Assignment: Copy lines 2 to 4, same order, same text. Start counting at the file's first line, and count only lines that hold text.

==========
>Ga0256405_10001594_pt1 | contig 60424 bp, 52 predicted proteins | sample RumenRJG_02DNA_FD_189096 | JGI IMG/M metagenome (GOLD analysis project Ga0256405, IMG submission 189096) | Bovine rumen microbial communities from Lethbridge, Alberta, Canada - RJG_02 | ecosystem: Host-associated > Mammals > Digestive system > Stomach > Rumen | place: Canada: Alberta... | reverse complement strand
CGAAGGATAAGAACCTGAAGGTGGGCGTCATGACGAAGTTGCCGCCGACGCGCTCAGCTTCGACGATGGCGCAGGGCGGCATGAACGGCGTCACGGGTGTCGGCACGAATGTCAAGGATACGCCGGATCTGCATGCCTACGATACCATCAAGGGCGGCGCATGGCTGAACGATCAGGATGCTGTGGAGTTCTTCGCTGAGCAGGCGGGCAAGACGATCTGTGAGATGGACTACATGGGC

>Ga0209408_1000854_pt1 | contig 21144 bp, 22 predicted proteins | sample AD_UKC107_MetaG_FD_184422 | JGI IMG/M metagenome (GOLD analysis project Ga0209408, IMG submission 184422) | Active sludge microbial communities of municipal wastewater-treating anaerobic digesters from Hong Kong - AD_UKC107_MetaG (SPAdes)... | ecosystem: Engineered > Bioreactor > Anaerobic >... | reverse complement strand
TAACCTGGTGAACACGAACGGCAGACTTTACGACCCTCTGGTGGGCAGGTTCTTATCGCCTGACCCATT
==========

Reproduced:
CGAAGGATAAGAACCTGAAGGTGGGCGTCATGACGAAGTTGCCGCCGACGCGCTCAGCTTCGACGATGGCGCAGGGCGGCATGAACGGCGTCACGGGTGTCGGCACGAATGTCAAGGATACGCCGGATCTGCATGCCTACGATACCATCAAGGGCGGCGCATGGCTGAACGATCAGGATGCTGTGGAGTTCTTCGCTGAGCAGGCGGGCAAGACGATCTGTGAGATGGACTACATGGGC

>Ga0209408_1000854_pt1 | contig 21144 bp, 22 predicted proteins | sample AD_UKC107_MetaG_FD_184422 | JGI IMG/M metagenome (GOLD analysis project Ga0209408, IMG submission 184422) | Active sludge microbial communities of municipal wastewater-treating anaerobic digesters from Hong Kong - AD_UKC107_MetaG (SPAdes)... | ecosystem: Engineered > Bioreactor > Anaerobic >... | reverse complement strand
TAACCTGGTGAACACGAACGGCAGACTTTACGACCCTCTGGTGGGCAGGTTCTTATCGCCTGACCCATT